Excerpt from City of the Sun by David Levien, plus links to reviews, author biography & more

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City of the Sun

by David Levien

City of the Sun
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     Not Yet Rated
  • First Published:
    Feb 2008, 320 pages
    Paperback:
    Feb 2009, 432 pages

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Book Reviewed by:
Vy Armour

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Print Excerpt


"Sure haven't, just kids on the way to school."

Unsatisfied, Paul nods and drives on. He makes a right on Tibbs. An oil-stained street. Jamie's not there and nothing's out of the ordinary. Not sure what to do next, he drives the rest of the route and then continues to the office.




Rooster sits and sips his morning beer. Overdriven guitar sounds thunder in his head. He'd been playing Mudvayne all morning. He turned it off a minute ago, but can still hear it. He can do that. It is one of many things he can do that others cannot. He's special. He knows he is. But he's not happy. Having gifts is not the same thing as happiness. His mind roils in simulated guitar fuzz— he doesn't want to think about in there—until he hears the van drive up outside.

Tad lumbers out of the panel van clutching a sixer of Blue Ribbon and the reload, the day's second round of food. This time it is McDonald's as directed. He approaches the house, the eyesore of the neighborhood. The paint is falling off in flakes and long curls, and only the windows on the side and those of the room down the hall are freshly painted. Black. It is what they'll call their "music studio" if anyone asks. But no one does. This is the house the neighbors wish would just go away so property values could rise.

Tad enters, pulling off dark sunglasses and sliding them into the chest pocket of his flannel shirt. The living room is dingy. Carpet that is lentil in color and texture, and secondhand green and orange sofas that have gone decades without a re-covering fill the room.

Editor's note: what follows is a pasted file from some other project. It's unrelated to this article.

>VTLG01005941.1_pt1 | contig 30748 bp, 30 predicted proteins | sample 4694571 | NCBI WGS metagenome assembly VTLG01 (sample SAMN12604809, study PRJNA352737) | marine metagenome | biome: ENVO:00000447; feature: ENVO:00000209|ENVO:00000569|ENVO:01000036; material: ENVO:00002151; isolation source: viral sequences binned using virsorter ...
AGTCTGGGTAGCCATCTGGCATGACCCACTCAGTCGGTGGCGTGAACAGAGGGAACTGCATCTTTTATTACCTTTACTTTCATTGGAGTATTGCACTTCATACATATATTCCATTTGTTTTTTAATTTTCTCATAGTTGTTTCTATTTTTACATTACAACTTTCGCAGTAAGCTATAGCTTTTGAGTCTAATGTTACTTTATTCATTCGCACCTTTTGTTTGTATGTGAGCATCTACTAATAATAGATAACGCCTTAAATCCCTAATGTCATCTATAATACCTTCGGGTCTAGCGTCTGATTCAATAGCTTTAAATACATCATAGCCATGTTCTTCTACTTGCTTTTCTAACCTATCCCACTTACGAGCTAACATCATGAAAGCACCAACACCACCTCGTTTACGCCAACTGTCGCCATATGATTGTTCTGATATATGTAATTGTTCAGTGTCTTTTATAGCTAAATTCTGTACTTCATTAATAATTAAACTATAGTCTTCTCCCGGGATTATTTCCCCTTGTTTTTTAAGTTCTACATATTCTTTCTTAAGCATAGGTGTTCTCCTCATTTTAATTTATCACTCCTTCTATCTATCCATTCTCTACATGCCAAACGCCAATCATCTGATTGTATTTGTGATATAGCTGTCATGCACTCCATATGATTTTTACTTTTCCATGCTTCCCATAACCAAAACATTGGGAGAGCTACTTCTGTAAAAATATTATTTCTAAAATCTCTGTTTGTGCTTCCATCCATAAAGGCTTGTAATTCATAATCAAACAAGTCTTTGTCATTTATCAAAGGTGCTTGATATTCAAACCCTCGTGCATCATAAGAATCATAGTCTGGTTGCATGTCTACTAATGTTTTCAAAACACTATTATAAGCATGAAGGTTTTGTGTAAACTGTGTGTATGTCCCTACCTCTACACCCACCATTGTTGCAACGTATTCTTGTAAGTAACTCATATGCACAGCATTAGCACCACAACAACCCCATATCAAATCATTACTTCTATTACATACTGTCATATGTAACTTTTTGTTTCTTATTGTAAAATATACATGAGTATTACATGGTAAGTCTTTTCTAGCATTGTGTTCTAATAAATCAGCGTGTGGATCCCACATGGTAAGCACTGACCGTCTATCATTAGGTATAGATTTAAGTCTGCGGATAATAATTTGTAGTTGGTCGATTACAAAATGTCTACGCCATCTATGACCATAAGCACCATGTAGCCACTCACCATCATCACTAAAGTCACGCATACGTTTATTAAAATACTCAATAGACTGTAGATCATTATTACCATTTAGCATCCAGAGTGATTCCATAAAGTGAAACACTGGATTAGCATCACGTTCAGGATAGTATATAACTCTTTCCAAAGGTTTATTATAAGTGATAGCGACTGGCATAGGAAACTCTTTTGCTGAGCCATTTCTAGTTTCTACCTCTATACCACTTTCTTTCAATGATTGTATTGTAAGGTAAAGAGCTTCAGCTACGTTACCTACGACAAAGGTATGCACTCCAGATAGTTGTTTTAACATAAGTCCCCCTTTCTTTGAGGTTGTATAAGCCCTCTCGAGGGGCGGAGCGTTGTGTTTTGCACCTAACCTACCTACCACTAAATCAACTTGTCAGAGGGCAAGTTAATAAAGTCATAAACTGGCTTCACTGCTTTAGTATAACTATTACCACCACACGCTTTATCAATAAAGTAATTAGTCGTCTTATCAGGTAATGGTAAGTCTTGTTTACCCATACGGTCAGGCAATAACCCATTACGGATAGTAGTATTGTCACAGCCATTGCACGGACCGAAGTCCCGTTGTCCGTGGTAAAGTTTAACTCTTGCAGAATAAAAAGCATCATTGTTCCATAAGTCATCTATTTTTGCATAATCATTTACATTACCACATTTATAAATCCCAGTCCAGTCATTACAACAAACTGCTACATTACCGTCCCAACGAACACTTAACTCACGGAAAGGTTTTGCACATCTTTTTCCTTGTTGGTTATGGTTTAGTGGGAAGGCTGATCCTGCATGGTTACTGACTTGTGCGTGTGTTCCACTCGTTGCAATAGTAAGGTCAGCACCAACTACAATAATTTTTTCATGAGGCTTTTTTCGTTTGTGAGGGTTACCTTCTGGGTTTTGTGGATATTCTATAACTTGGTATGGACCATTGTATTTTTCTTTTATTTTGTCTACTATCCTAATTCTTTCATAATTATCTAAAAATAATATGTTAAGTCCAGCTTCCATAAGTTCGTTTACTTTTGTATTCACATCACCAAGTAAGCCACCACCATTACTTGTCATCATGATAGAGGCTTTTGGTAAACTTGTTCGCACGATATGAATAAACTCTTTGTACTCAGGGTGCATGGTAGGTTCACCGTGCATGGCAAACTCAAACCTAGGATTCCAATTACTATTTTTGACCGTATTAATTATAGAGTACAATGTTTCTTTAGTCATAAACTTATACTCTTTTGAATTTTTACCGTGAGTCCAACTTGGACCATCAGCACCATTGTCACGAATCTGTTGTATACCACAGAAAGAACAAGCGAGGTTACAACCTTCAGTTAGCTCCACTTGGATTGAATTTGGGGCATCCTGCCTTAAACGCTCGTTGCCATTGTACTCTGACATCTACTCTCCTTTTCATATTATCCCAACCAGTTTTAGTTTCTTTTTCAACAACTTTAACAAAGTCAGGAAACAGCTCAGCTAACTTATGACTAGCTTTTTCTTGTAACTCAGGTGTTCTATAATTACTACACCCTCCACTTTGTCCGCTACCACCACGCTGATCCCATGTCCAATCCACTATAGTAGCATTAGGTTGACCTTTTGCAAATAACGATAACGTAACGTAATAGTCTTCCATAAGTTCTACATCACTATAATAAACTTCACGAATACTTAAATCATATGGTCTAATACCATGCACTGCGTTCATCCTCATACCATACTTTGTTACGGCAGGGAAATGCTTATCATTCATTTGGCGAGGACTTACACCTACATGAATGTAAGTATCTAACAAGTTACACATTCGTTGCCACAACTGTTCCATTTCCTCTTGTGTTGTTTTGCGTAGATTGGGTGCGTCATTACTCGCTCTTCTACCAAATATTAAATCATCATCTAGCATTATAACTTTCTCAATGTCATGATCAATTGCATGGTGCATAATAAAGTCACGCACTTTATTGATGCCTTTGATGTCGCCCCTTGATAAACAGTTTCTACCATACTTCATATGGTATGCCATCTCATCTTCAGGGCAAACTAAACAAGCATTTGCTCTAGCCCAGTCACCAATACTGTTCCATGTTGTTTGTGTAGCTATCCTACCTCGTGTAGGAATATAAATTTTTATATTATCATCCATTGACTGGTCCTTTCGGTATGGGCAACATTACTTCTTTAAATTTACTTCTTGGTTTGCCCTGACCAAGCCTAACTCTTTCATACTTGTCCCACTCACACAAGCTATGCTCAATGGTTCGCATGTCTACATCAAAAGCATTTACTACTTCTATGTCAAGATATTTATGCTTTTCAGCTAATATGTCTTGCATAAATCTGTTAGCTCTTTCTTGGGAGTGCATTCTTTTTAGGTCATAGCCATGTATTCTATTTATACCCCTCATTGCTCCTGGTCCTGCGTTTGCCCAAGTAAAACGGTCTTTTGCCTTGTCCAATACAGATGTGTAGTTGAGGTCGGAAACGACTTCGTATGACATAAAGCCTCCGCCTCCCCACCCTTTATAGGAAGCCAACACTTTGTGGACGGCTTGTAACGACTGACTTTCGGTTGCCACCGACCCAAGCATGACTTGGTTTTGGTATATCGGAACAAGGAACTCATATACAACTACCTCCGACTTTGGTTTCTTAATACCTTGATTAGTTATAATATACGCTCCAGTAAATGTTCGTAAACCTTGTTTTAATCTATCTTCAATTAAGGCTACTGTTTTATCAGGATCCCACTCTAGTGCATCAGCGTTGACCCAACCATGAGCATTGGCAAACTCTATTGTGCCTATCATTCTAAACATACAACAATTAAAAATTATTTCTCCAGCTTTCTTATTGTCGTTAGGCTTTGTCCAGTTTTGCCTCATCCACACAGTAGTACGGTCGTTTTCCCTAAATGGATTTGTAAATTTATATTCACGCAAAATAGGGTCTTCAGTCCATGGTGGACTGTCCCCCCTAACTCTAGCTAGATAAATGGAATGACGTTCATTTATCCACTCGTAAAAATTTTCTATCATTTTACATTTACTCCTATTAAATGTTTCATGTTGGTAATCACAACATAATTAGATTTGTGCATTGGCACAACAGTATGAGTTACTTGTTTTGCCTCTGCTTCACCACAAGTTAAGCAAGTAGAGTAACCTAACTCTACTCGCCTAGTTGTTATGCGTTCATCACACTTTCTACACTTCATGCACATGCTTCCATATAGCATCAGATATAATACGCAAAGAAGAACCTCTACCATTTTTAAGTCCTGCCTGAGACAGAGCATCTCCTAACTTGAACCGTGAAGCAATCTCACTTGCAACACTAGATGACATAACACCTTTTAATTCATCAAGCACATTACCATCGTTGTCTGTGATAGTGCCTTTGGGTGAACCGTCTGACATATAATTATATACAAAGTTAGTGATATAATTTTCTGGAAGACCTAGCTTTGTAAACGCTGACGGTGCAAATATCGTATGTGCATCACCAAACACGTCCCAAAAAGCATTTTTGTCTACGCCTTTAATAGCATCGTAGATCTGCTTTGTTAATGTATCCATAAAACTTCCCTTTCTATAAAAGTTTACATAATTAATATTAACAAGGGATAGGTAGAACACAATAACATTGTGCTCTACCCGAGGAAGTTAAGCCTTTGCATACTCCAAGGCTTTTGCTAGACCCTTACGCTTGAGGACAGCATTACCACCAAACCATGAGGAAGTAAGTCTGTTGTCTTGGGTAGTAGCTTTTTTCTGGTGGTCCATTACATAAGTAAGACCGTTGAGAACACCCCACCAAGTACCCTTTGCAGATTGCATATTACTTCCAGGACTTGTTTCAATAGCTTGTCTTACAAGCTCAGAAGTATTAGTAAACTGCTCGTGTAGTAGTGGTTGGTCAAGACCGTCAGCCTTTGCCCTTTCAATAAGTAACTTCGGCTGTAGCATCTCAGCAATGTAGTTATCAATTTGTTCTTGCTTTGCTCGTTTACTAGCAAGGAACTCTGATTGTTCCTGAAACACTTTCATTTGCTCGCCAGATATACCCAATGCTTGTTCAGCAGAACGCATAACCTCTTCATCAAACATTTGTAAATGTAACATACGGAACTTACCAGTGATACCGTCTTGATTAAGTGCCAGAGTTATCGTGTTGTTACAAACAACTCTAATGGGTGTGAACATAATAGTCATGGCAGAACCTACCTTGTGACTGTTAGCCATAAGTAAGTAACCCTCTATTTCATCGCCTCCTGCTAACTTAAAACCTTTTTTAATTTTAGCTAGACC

Fast-food sandwich boxes and wrappers litter a dinette area. Rooster sits on a spindly chair across from a dormant twenty-year-old color television with tinfoil bunny-ears antennae that rests on a milk crate. His eyes are on the dead screen and he rocks slightly in rhythm to music that seems to fill his head from an unknown source. He is shirtless.

"You are one lazy bastard."

Rooster's eyes don't leave the television as he gives Tad the finger.

"You got no work ethic at all."

"You speak to Riggi?" Rooster asks as if Tad has just entered the room and the previous comments had never occurred.

"Shiftless. Look at you."

"I've already been in there two times since you been gone," Rooster says. Flat. His eyes, also flat, turn to Tad, stopping him up. "You speak to Riggi?"

"Two times? Bullshit, two times . . ." Tad gets his breath back. "Yeah, I spoke to him."

"What'd he say?"

Tad puts the beer down among the rubble on the dinette table. He opens one for himself and chucks one over to Rooster.

"Mr. Riggi said he needs it for Thursday."

Rooster opens the new beer and takes a delicate, probing sip. "Thursday. Shit."

"Yeah," Tad begins, enjoying his partner's discomfort, "he's got it arranged for Thursday, so you better get cracking."

"Yeah? I should get cracking? Whyn't you take a turn?" This silences Tad for a moment.

"No thanks. You're the pro."

Rooster nods slightly, pleased, then kicks a pill into the back of his mouth, drains off a few ounces of his beer, and wearily stands. Vicodin. When you're in physical pain, it takes away the pain. When you're not in pain, it takes away other things. He gathers himself and walks purposefully down the hall toward the back bedroom door.

Tad occupies the chair in front of the television, leans forward, and turns on cartoons.




The sound of a lock being undone from the outside and the door opens, allowing a crease of light into the ugly, darkened bedroom. The blacked-out windows are nailed shut and have metal grating over them on the inside. A sheetless bed is the only furniture. Rooster reaches up and tightens a bare lightbulb into its fixture, illuminating the room. Balled up between the bed and the wall is a tearstained, violence-shocked flash of skin. The man's face sets in a mask that expresses neither frenzy nor madness. The boy's face forms its own mask of pain, and fear, and incomprehension, and so far below the surface as to be invisible, fury. He doesn't even say no but weakly tries to scrabble away from the man.

Published by Doubleday. Copyright © 2008 by Levien Works, Inc. All Rights Reserved.

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